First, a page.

These little buttons of great taste may not look like much, in fact they may not look like anything at all thanks to the poor photo (my apologies), but I was so anxious to eat them that I had to set the camera down and get to munching.
If you’re wondering what they are, they’re roasted fava beans! I’m not sure if you’ve ever tried roasted fava beans before or even heard of them but for me, roasted fava beans are a treasured childhood snack. They would often grace our table whenever we had guests. My mother would set them out along with nuts and other finger foods to be enjoyed with a glass of homemade wine.
This was before entertaining became the stylish business that it has evolved into today. I remember when a few slices of homemade sausage, some walnuts, some dried figs, some cheese and a glass of vino were the standards of entertaining in my home and in the homes of family members and friends.
While we never made roasted fava beans at home, we’d find them at our local Italian grocer. After awhile, they seemed to fall out of favour and were difficult to find. Recently, I was so happy to see them on a store shelf again. And when I came across the recipe for Roasted Fava Beans in the cookbook I’ve chosen as my Flavour of the Month, I couldn’t wait to try them.
Every time I cook with beans I always ask myself, “Why don’t I cook beans more often?” They’re so easy to make, so filling, so good for you and so satisfying! A pot of beans bubbling on the stove is as comforting as anything I can think of.
These fava beans are a delicious snack and a healthy one at that. I tried the recipe a few times and here are a few tips I picked up along the way. While fava beans can be large, you’ll often find very large dried fava beans in stores. Don’t use those. Use regular sized beans as the large ones may be too hard after roasting. Another tip I picked up is that after soaking the fava beans overnight and trimming off the black tip, I soaked the beans again for a few more hours. It helped to soften the beans even more before roasting. If, after soaking the beans twice, you come across some that are still hard, just discard them. Roasted fava beans are good, but I don’t think it’s worth breaking a few teeth over!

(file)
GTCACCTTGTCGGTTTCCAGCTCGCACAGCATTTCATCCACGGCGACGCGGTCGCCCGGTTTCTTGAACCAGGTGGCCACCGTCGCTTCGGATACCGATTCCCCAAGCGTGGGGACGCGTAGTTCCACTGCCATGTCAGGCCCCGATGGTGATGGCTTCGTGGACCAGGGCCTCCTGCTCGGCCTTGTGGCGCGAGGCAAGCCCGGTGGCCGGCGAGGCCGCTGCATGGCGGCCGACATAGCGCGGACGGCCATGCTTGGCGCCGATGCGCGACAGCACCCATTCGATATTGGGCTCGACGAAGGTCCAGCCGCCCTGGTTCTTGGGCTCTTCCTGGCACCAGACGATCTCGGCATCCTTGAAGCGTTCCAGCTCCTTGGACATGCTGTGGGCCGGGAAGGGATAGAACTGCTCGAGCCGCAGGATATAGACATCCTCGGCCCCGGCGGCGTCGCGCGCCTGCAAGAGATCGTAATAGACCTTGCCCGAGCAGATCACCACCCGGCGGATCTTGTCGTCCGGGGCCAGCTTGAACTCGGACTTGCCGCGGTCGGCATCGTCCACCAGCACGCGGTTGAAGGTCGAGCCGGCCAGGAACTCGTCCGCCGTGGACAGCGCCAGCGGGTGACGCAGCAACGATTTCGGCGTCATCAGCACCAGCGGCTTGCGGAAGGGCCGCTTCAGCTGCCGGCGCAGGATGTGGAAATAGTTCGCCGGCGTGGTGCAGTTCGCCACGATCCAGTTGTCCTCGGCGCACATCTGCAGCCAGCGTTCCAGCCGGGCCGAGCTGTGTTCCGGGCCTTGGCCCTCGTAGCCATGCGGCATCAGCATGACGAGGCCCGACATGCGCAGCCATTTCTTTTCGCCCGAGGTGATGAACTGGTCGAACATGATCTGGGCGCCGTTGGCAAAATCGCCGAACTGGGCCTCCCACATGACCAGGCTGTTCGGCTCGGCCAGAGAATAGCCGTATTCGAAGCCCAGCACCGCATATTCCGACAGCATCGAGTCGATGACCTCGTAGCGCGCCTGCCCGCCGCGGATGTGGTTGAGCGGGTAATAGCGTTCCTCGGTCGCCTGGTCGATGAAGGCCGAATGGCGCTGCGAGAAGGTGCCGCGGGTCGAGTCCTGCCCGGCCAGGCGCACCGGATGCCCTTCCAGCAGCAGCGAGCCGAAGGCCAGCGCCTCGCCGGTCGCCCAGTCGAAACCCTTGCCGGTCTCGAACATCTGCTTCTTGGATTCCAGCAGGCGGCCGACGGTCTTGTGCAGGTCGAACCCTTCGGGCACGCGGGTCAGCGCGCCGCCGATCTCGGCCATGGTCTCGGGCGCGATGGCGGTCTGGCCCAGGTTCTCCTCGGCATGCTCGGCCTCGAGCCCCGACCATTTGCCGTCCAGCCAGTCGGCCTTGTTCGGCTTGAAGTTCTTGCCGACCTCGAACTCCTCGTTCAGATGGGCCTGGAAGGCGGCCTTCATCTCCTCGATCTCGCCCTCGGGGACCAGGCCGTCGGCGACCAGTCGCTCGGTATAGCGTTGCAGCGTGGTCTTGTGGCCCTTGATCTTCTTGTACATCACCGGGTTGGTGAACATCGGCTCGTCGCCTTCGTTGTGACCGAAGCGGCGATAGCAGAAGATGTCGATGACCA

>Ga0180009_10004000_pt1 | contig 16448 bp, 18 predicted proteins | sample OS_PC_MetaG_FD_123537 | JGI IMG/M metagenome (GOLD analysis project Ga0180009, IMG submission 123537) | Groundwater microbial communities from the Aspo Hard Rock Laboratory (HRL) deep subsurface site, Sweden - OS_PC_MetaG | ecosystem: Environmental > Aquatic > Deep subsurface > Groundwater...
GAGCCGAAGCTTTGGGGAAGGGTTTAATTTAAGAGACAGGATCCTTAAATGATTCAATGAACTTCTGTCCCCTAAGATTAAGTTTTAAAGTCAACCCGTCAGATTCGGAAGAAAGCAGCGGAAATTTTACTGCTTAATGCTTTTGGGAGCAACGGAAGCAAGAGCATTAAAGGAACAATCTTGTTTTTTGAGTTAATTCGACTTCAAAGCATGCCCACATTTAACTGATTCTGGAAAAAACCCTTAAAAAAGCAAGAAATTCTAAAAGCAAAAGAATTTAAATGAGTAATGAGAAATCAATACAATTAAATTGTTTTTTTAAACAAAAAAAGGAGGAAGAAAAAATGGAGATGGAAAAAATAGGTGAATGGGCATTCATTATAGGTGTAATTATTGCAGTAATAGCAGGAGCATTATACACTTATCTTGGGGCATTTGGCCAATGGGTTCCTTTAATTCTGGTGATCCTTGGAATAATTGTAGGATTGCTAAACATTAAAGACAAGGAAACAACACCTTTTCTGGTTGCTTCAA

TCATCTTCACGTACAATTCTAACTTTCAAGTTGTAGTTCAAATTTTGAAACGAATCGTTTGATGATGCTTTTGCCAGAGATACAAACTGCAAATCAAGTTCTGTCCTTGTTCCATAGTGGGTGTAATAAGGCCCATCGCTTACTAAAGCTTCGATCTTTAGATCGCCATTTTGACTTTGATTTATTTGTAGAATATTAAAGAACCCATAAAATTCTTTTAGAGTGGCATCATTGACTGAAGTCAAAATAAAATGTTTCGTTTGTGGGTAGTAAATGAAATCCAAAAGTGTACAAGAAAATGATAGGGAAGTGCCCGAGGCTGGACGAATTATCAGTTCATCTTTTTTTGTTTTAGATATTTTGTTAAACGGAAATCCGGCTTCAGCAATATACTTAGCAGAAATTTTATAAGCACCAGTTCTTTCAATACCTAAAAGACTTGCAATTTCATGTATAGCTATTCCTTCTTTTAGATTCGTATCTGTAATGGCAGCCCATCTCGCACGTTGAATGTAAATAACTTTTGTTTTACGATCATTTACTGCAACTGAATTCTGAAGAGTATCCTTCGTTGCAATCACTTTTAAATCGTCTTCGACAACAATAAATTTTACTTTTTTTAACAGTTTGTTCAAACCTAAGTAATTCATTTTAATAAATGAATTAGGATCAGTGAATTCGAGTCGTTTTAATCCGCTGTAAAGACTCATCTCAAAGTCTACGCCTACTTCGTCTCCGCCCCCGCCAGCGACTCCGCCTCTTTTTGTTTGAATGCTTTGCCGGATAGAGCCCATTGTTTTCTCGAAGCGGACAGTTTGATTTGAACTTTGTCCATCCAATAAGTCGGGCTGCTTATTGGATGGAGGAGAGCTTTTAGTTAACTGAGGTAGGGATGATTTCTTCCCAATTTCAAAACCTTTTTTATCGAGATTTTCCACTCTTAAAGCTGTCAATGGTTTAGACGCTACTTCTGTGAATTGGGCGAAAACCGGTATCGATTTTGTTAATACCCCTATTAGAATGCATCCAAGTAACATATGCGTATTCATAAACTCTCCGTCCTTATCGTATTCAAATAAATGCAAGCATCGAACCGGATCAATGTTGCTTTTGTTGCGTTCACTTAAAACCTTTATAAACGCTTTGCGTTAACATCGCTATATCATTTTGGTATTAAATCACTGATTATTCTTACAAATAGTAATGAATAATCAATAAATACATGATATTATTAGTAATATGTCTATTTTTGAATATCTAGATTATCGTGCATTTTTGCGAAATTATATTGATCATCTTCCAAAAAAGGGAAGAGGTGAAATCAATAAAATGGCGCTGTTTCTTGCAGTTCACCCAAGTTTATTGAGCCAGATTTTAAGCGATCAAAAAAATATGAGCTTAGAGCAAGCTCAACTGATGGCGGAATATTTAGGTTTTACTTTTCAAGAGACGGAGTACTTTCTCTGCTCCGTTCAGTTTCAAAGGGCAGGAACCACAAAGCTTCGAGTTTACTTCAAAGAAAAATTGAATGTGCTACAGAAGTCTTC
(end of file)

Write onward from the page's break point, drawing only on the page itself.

The original recipe calls for these to be flavoured with a bit of salt but I like my beans spicy so I hope you’ll enjoy my adaptation of a snack that’s very dear to me.
Roasted Fava Beans
Adapted from Fagioli: The Bean Cuisine of Italy by Judith Barrett.
1 cup dried fava beans
2 tbsp. olive oil
salt and pepper to taste
any spice of your choosing
Place the dried fava beans in a large bowl and cover them with water. Let the beans soak overnight or for at least 8 hours.
After the beans have soaked, drain them and rinse them. With a paring knife, remove the black tip of the bean. Place the beans back in the bowl and cover them with water again. Soak for another 2 hours.
Rinse the beans again. If you come across any that are still hard, then discard them.
Preheat the oven to 375 degrees F. Line a baking sheet with parchment paper and spread the fava beans on the parchment.
Roast for about an hour, keeping an eye on the beans so that they don’t burn. The beans will be browned and crisp when they’re done.
Take them out of the oven and put them in a bowl, immediately pouring over the olive oil. Mix to coat the beans with oil and then add salt and pepper to taste along with whatever spice you like. You could try oregano, red pepper flakes or paprika!